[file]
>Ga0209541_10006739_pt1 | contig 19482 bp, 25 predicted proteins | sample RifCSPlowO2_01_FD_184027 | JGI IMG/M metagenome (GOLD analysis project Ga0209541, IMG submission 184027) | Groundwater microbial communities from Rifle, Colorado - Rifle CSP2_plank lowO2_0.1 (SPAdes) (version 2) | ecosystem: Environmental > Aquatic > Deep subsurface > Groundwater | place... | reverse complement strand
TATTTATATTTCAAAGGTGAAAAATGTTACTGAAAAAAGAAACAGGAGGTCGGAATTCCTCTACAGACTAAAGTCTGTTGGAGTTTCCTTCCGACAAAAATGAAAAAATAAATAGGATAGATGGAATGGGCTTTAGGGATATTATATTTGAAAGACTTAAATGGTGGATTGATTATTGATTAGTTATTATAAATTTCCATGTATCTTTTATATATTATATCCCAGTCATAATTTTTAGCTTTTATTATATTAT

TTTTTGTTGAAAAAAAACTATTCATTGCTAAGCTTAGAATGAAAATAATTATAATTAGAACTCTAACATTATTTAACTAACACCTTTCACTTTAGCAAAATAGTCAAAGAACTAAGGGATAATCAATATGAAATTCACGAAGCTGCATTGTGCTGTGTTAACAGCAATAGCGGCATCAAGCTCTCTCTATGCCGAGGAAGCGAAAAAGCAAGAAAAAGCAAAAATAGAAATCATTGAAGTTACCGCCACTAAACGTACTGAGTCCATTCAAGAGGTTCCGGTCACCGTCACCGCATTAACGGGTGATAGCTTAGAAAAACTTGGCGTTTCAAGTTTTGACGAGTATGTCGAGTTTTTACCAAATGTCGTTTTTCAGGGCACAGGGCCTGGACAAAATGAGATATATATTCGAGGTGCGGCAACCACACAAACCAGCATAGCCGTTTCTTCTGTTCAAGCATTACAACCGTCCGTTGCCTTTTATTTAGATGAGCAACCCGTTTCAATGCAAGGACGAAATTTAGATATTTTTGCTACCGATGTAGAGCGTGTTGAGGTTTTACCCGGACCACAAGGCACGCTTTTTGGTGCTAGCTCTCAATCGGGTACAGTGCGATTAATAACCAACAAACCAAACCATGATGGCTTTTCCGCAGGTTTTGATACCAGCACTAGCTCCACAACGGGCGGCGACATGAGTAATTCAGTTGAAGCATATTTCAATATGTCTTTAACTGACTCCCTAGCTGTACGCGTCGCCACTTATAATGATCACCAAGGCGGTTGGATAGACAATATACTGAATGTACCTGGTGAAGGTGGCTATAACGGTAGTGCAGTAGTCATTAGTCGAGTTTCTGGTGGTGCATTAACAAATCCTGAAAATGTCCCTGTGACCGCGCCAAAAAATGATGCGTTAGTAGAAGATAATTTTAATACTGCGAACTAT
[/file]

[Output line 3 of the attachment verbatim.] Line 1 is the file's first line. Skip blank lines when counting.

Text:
TTTTTGTTGAAAAAAAACTATTCATTGCTAAGCTTAGAATGAAAATAATTATAATTAGAACTCTAACATTATTTAACTAACACCTTTCACTTTAGCAAAATAGTCAAAGAACTAAGGGATAATCAATATGAAATTCACGAAGCTGCATTGTGCTGTGTTAACAGCAATAGCGGCATCAAGCTCTCTCTATGCCGAGGAAGCGAAAAAGCAAGAAAAAGCAAAAATAGAAATCATTGAAGTTACCGCCACTAAACGTACTGAGTCCATTCAAGAGGTTCCGGTCACCGTCACCGCATTAACGGGTGATAGCTTAGAAAAACTTGGCGTTTCAAGTTTTGACGAGTATGTCGAGTTTTTACCAAATGTCGTTTTTCAGGGCACAGGGCCTGGACAAAATGAGATATATATTCGAGGTGCGGCAACCACACAAACCAGCATAGCCGTTTCTTCTGTTCAAGCATTACAACCGTCCGTTGCCTTTTATTTAGATGAGCAACCCGTTTCAATGCAAGGACGAAATTTAGATATTTTTGCTACCGATGTAGAGCGTGTTGAGGTTTTACCCGGACCACAAGGCACGCTTTTTGGTGCTAGCTCTCAATCGGGTACAGTGCGATTAATAACCAACAAACCAAACCATGATGGCTTTTCCGCAGGTTTTGATACCAGCACTAGCTCCACAACGGGCGGCGACATGAGTAATTCAGTTGAAGCATATTTCAATATGTCTTTAACTGACTCCCTAGCTGTACGCGTCGCCACTTATAATGATCACCAAGGCGGTTGGATAGACAATATACTGAATGTACCTGGTGAAGGTGGCTATAACGGTAGTGCAGTAGTCATTAGTCGAGTTTCTGGTGGTGCATTAACAAATCCTGAAAATGTCCCTGTGACCGCGCCAAAAAATGATGCGTTAGTAGAAGATAATTTTAATACTGCGAACTAT